Remember the fabled Aiwa stereo systems, with that iconic red and green LED graphic equalizer and double tape deck?
Mine had a motorised 5 tray CD player that finally gave up on me in February 2001. I remember using almost all of the first months wages of my new job on its replacement. I remember having to break that tray open to remove the 2 albums on regular rotation at the time. I remember one of them being D’Angelo’s classic follow up to one of thee most iconic releases of modern soul history. It’s release date was 25th January 2000. It had been in my disc tray for 13 months.
History (and the media) proves that many of the worlds best singers, songwriters, musicians or all of the above, are fuelled by a troubled soul. A painful or negatively emotive trigger that allows them to, not necessarily travel deeper than the average fan, but to connect and control the outpourings of a damaged spirit in a way that the rest of us can only dream about. For many, music is the escape from life, the light at the end of the tunnel that draws nearer with each soul fuelled croon yet slips further into the wilderness the moment the creative process or performance, is over. Voodoo, is what happens when such an artist has a period of, not intellectual, but emotional clarity and that light is almost within touching distance.
As with his debut, a major component in Voodoo’s greatness is the fact that you can’t help but feel as if the entire album is one long impromptu studio session (which it was) that just happened to yield some stupendous results. D’s superbly relaxed, almost drawlish flow is versatility personified. Smooth enough to turn the warm bounce of Roberta Flack’s I Feel Like Makin’ Love To You into a mid tempo head nod without a stutter, yet with such a variance of available textures that the climax of a song I will come back to later, almost seems like a walk in the park.
A walk that proceeds in welcoming fashion for the uninitiated with the radio-centric Left & Right and Boom Bapper’s dream Devil’s Pie. Two songs that instinctively draw on both ends of the accessibility spectrum before the scenery changes and the Soulquarians take centre stage on three fronts (Erykah Badu’s Mamas Gun and Common’s Like Water For Chocolate). Such a pull on resources would be a strain on most collectives but simply imagining the creative super serum swilling around a studio filled with (not to mention the resulting LPs) such talent, is enough to put any such notion out to pasture.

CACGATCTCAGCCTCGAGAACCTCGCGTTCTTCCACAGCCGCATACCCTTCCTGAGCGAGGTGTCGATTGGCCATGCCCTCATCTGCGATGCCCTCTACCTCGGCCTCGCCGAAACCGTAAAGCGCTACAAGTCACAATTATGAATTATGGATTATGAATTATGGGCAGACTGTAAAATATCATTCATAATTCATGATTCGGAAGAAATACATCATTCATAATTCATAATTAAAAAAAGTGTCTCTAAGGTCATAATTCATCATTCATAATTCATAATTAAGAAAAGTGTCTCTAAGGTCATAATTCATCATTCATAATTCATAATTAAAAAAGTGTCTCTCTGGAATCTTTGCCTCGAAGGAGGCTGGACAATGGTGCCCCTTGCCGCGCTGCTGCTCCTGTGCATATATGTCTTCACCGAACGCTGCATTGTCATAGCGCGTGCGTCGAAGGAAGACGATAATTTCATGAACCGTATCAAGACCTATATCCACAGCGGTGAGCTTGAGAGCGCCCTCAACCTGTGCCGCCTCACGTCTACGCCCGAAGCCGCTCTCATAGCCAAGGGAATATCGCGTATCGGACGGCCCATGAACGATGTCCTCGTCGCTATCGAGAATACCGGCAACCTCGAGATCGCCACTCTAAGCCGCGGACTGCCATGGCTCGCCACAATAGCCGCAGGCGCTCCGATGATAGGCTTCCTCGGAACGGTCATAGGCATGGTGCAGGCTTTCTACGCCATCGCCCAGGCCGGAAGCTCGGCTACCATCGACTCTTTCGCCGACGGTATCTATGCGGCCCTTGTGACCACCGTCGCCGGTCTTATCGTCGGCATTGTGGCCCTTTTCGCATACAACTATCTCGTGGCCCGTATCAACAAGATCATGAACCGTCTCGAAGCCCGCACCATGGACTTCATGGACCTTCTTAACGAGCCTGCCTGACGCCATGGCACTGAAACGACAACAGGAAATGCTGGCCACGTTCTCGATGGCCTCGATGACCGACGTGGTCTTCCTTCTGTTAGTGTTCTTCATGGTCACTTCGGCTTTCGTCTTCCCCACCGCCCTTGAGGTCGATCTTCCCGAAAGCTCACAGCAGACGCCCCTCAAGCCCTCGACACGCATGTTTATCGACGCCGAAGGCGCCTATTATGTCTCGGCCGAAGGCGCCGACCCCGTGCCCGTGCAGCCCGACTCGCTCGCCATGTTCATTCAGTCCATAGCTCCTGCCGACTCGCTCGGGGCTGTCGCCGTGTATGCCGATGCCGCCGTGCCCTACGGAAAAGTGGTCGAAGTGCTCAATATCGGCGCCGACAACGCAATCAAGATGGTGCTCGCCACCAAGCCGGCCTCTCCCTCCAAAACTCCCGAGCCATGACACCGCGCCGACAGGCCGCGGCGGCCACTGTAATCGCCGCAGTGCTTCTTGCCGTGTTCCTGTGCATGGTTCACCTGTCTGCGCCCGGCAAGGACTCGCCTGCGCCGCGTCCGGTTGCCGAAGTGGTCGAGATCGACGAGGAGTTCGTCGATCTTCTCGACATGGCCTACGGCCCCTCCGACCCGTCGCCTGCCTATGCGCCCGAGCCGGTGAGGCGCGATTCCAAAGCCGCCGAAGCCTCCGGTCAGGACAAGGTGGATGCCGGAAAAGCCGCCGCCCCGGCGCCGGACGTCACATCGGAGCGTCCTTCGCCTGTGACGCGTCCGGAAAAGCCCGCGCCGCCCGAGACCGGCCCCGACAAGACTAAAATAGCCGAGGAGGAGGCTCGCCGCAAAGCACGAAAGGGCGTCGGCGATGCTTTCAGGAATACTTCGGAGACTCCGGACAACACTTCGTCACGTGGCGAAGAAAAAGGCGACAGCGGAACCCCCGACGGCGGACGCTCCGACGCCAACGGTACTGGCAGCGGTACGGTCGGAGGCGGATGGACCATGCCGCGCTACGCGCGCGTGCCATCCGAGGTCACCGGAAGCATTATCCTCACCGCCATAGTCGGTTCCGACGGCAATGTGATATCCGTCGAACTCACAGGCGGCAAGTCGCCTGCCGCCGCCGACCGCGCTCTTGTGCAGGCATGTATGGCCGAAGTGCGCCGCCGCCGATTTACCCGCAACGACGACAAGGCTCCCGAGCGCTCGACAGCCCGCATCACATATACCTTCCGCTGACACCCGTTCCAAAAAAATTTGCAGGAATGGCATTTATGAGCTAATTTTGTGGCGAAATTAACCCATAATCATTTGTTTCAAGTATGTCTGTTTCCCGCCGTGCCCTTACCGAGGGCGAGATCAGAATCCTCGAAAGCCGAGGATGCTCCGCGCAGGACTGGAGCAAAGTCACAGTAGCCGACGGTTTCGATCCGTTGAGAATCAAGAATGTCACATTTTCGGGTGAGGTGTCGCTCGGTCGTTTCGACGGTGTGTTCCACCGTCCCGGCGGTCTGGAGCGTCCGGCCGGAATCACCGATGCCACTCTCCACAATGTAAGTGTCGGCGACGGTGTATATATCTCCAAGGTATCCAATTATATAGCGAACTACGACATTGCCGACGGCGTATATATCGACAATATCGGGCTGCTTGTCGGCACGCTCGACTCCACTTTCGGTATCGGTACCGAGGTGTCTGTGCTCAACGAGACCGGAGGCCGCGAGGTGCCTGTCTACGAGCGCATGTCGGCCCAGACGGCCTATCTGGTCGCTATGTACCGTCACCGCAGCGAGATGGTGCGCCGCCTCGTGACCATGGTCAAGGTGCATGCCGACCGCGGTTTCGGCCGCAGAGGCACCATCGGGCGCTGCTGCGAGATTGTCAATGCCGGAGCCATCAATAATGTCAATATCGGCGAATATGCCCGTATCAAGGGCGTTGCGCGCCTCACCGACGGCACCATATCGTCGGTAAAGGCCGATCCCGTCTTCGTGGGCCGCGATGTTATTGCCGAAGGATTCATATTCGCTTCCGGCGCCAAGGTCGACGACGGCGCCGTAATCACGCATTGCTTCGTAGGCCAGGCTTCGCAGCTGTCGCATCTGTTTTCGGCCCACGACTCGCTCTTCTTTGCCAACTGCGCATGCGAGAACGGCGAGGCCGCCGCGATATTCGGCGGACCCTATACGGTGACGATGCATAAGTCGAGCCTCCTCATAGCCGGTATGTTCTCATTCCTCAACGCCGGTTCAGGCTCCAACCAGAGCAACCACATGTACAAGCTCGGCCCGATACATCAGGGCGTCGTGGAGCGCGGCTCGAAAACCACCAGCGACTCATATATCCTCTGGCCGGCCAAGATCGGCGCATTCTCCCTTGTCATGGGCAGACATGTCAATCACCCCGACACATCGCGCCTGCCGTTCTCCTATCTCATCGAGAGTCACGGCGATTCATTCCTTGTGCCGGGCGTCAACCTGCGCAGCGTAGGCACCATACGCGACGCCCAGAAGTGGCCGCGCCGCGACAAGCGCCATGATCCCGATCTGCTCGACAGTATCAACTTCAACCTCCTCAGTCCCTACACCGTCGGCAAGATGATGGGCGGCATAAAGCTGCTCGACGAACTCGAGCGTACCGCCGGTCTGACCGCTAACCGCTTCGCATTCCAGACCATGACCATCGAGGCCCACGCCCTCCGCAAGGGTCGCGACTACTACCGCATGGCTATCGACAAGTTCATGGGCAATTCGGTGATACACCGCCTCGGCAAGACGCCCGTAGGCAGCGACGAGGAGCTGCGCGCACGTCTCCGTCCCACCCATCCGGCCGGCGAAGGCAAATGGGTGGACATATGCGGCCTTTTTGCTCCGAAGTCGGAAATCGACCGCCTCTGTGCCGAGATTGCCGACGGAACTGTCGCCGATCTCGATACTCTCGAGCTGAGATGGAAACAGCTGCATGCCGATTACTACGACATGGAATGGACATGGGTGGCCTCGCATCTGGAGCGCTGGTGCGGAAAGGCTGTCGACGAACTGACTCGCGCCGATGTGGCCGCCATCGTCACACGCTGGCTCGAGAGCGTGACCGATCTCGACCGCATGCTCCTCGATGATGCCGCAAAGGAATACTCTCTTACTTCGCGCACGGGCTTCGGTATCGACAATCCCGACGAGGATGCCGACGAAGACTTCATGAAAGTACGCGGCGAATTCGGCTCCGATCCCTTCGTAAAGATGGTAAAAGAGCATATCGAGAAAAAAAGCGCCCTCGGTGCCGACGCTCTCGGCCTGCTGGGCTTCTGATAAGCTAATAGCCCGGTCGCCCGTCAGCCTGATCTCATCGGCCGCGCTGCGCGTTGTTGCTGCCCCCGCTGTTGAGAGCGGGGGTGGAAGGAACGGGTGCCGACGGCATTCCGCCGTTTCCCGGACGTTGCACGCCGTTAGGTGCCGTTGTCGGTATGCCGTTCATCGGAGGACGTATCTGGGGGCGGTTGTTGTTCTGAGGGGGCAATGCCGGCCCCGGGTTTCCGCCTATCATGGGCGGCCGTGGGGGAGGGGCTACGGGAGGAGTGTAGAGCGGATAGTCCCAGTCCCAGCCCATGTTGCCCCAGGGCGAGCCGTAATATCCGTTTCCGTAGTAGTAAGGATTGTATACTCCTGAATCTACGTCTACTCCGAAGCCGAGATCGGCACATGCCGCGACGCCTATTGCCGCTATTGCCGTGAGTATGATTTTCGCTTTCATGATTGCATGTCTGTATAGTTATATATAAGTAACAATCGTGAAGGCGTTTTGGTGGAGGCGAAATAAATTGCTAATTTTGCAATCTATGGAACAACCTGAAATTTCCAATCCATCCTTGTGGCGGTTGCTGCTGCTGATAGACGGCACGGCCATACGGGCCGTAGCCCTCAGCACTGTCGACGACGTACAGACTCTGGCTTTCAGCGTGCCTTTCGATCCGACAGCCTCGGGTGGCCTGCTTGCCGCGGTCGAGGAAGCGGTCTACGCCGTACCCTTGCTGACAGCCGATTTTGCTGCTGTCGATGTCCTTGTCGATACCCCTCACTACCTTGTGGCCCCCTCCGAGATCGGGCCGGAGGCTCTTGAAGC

Send It On, Chicken Grease, One Mo’gin, The Root, Spanish Joint, Feel Like Makin’ Love and Greatdayndamornin’ is probably the finest example of uninterrupted Neo Soul ever committed to compact disc. Its one of those time stretched moments when every element in this particular equation flawlessly complements their counterparts. The reaction normally brought on in similar cases is a basic but wholehearted appreciation of what is being listened to. The difference with Voodoo, is the larger portion of emotion that permeates my response to it. It is something that I honestly cannot completely explain. Emotion has never been a dominating factor in my approach to music, but D’Angelo’s triumph is nigh on untouchable by most in that regard. To count the number of modern Soul or R&B albums that illicit the same response, only occupies the fingers on one hand.
And then, to top all of that off, we have the icing on the cake. A track that some call the single greatest modern soul song of the last 25 years, that also happened to be accompanied by a video that sent many a heart into a state of amorous delusion. When a mother you know to be an old school Soca freak is making repeated music television requests for Untitled (How Does It Feel) while you look on questioning whether to applaud her new found ‘coolness’ or run for the hills in undiluted embarrassment, all bets are off. The purist in me is telling me not to approach this side of the man’s popularity but there is no getting away from the fact that his affect on the ladies is part of his appeal, as anyone who has seen the female contingent’s reaction to a live rendition of Cruisin’ will testify.
But that is part of the man’s genius. Given time almost anyone with even the tiniest pulse on contemporary music, will appreciate the talent on show if exposed to it for long enough. Voodoo is one of those albums that keeps you subtly enthralled. Listening to it is always a pleasure, but not enough to start a parade across a nightclub dance floor. It is almost the perfect tempo to snooze to on a lazy Sunday afternoon, except you won’t sleep. It is equally comfortable making you look cool as it plays the background at your Friday night drink up, or being the focal point of everyone’s head sway at your favoured undercover uptown drinking establishment. Its greatest asset is the fact that, rather than generating a ludicrously over the top faddish delirium that was always destined to die down, we were all quietly mesmerised….and I still am to this day.